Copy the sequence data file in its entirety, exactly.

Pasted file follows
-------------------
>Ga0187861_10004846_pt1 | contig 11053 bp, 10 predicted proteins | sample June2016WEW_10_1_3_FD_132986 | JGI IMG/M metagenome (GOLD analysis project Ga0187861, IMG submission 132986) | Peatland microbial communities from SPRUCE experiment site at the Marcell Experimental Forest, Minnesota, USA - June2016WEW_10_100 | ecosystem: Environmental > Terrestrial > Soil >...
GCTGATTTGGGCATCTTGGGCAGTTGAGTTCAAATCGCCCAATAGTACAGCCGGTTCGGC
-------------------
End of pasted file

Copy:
>Ga0187861_10004846_pt1 | contig 11053 bp, 10 predicted proteins | sample June2016WEW_10_1_3_FD_132986 | JGI IMG/M metagenome (GOLD analysis project Ga0187861, IMG submission 132986) | Peatland microbial communities from SPRUCE experiment site at the Marcell Experimental Forest, Minnesota, USA - June2016WEW_10_100 | ecosystem: Environmental > Terrestrial > Soil >...
GCTGATTTGGGCATCTTGGGCAGTTGAGTTCAAATCGCCCAATAGTACAGCCGGTTCGGC